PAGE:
Saturday, February 17, 2018

On God, Guns, and Schools

I saw a picture of this t-shirt today shared in social media. To anyone claiming we would have less violence in public schools if we let religion to be taught thereviolence, I take it given recent events, like mass murder caused by mentally ill young men acquiring legal assault riflesI would respond that as a parent of a child in a public school I'm strongly opposed to the idea that my son should be encouraged to hold supernatural beliefs by that government institution, regardless of any positive effects there might eventually be. Actually and to the point, I feel most of the long term effects of such a change in federal law would be detrimental for our country.

To be clear, I'm not against the emotional comfort religious beliefs apparently bring some people. I respect your religion if it encourages you to be compassionate, kind, giving, and loving and if it helps you to feel comforted. Many kinds of belief systems can offer such benefits. I disagree with you, though, if you want to use supernatural beliefs to try to indoctrinate kids, who tend by nature to be very impressionable and will believe pretty much anything fanciful told to them—e.g. The Easter Bunny, The Tooth Fairy, Santa Claus, God. Indeed, my wife and I don't tell our son (who is 7) those other three characters exist either, and neither do we tell him any of them don't exist. We simply do not tell him, "There is a Tooth Fairy." Being secular humanists, as my wife and I might be categorized, in addition to being parents isn't always easy, really, especially when someone unfamiliar with us asks our son what he's going to do with a lost tooth or asks what Santa brought him.

Our son has a children's book which we bought him on biological evolution and which he likes to read. It's titled Our Family Tree: An Evolution Story. Obviously we are okay with teaching him science at home and at school. I would add, however, that we are very careful to say to him that "evolution" is what most scientists think is happening on our planet so that all these life forms have existed. Will anyone who proselytizes to kids about religion ever similarly qualify their statement on a proposed existence of God or Creationism? Not likely. Religious proselytizers don't typically say to children, "Most priests think there is a God." Rather, they almost always couch their statements in parental and presupposing terms like "Jesus loves you".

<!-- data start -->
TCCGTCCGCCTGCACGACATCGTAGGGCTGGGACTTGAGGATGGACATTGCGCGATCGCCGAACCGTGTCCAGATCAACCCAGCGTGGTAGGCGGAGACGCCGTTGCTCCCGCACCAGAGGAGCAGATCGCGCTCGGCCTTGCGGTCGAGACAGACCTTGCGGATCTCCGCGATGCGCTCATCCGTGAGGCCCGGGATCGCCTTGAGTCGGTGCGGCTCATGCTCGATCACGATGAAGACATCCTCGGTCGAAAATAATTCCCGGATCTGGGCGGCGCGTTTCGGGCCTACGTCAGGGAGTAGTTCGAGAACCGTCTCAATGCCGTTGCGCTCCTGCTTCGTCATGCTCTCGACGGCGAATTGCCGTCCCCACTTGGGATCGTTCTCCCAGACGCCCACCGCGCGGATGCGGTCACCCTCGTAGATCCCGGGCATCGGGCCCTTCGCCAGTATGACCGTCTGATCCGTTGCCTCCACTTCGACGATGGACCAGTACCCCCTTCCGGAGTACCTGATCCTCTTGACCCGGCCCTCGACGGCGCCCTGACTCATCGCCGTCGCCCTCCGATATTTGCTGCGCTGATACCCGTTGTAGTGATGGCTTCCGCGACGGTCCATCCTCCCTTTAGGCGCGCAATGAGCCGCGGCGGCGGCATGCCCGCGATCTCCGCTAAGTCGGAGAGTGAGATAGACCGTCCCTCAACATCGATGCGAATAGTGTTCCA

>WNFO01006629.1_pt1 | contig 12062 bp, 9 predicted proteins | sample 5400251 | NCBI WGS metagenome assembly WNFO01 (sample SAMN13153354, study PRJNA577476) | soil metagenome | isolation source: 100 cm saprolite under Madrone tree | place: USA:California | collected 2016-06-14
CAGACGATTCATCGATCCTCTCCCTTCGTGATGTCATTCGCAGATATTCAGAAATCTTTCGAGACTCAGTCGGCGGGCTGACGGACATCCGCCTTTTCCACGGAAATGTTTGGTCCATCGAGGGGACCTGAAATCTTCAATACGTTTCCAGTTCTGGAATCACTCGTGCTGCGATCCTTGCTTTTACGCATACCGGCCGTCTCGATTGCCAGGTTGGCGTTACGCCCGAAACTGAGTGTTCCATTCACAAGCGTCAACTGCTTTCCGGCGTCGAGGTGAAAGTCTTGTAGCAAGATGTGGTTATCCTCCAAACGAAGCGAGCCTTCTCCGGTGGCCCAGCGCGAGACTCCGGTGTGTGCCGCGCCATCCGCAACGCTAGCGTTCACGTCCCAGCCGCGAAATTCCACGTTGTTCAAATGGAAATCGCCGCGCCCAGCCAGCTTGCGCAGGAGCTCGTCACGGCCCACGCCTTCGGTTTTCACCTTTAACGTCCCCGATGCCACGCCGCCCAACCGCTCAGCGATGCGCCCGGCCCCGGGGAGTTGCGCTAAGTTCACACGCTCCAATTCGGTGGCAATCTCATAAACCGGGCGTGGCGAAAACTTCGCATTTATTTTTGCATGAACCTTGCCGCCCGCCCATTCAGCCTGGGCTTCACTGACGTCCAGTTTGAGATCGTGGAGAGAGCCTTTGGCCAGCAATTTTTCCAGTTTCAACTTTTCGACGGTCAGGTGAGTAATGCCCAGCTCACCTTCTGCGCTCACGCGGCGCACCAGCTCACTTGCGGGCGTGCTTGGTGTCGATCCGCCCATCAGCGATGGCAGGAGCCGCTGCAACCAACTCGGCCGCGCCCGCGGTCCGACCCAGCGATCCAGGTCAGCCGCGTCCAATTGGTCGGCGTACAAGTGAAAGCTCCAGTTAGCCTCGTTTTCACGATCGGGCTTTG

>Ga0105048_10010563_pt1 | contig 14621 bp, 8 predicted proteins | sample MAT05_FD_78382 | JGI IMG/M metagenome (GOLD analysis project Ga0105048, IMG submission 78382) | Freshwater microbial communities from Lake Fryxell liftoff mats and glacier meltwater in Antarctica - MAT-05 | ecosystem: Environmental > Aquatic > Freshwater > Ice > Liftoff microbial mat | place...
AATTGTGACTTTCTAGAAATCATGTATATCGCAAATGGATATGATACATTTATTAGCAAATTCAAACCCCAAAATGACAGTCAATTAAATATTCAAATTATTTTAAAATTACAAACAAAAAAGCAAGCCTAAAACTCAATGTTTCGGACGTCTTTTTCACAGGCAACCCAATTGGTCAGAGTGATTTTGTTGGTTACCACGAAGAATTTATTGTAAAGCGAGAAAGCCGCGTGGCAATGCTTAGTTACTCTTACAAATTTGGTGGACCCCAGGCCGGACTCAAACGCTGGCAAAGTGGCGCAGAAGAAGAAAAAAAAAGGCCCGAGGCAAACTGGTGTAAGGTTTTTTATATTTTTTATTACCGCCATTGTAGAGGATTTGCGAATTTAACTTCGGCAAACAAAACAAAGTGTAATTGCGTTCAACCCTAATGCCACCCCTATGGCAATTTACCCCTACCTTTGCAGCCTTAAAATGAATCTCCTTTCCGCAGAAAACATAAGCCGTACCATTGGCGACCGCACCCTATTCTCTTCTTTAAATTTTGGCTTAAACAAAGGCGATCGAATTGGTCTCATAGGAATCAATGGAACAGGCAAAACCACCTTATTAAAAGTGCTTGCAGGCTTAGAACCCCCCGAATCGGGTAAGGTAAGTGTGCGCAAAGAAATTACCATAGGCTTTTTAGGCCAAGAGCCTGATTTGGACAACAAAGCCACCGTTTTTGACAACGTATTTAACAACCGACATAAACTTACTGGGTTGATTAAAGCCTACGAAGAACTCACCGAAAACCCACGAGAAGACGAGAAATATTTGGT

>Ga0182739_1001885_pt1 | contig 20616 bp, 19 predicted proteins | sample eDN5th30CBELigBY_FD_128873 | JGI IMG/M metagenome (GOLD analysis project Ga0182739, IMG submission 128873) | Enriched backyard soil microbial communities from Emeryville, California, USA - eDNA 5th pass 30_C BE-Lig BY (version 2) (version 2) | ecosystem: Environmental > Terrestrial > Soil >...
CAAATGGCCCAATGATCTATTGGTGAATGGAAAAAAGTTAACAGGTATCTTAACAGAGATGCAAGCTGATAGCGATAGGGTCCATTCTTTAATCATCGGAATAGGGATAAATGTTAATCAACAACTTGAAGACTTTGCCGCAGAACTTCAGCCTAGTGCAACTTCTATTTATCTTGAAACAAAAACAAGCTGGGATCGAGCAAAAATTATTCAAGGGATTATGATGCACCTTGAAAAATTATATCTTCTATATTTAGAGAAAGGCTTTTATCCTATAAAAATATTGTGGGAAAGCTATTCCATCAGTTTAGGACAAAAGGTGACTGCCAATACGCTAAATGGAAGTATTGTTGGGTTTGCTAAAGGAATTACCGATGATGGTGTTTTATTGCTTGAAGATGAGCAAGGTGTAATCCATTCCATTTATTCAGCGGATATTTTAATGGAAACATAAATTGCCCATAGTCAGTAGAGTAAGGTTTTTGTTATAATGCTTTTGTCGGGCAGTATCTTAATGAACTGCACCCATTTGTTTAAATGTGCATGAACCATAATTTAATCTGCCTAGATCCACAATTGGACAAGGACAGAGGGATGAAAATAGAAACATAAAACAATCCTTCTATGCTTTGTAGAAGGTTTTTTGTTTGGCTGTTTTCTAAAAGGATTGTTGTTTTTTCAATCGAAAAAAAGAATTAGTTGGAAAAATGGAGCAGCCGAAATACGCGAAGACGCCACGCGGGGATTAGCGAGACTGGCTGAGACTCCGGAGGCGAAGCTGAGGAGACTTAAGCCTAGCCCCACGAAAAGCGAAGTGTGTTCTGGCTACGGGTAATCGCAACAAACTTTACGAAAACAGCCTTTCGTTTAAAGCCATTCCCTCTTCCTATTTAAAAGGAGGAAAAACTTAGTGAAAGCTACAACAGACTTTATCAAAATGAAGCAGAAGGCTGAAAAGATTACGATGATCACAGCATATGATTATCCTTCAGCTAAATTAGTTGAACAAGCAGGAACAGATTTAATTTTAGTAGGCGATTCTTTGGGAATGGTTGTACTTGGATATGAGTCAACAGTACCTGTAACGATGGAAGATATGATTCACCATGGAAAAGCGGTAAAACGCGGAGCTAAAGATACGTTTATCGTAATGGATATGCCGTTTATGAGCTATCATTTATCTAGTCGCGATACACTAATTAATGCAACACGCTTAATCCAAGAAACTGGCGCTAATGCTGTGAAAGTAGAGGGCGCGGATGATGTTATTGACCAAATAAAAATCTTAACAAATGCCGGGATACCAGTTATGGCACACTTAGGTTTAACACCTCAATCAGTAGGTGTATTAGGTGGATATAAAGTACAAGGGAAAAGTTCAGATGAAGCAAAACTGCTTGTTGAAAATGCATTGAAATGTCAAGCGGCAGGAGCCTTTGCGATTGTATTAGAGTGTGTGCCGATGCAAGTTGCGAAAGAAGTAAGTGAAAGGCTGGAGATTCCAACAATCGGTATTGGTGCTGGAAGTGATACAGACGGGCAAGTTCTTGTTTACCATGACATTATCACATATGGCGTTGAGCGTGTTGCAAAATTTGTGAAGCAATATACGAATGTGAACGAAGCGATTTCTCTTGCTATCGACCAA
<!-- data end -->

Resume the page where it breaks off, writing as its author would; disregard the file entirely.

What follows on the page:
While the notion of anyone saying "Jesus loves you" to my son makes me shudder, in fact my personal beliefs don't enter into this aspect of being his father at all. As a parent, my primary job as I see it is to protect my son from harm and let him be who he naturally is in his own way and in his own time. My wife and I are much more into staying out of his path in that regard and letting him play with ideas than telling him he should believe one cosmological thing and not another. We do talk basic science with him, because science deals with the observable and provides measurable results. Science is taught in schools for those reasonsfor its practical, everyday applicationsand therefore I support the continuation of its being taught. I do not support, though, any amount of eradication of the federal separation of church and state. To me, abolishing that separation would be anti-American, anti-enlightenment, essentially a retreat to the dark ages. I would even be relieved if the words "under God" were removed from the Pledge of Allegiance, because it was Cold War fear and anti-socialism propaganda that put them there in the first place.

In any case, we still have the problem of how to make American public schools safer, which in this context means asking how parents like my wife and me can stop dropping our son off at school and fearing today will be the day he is brutally gunned down by a culture that values its guns and religion more than its safety and science. I think I know one thing that would help. How about bucking the NRA and reversing the 22-year federal ban on gun violence research?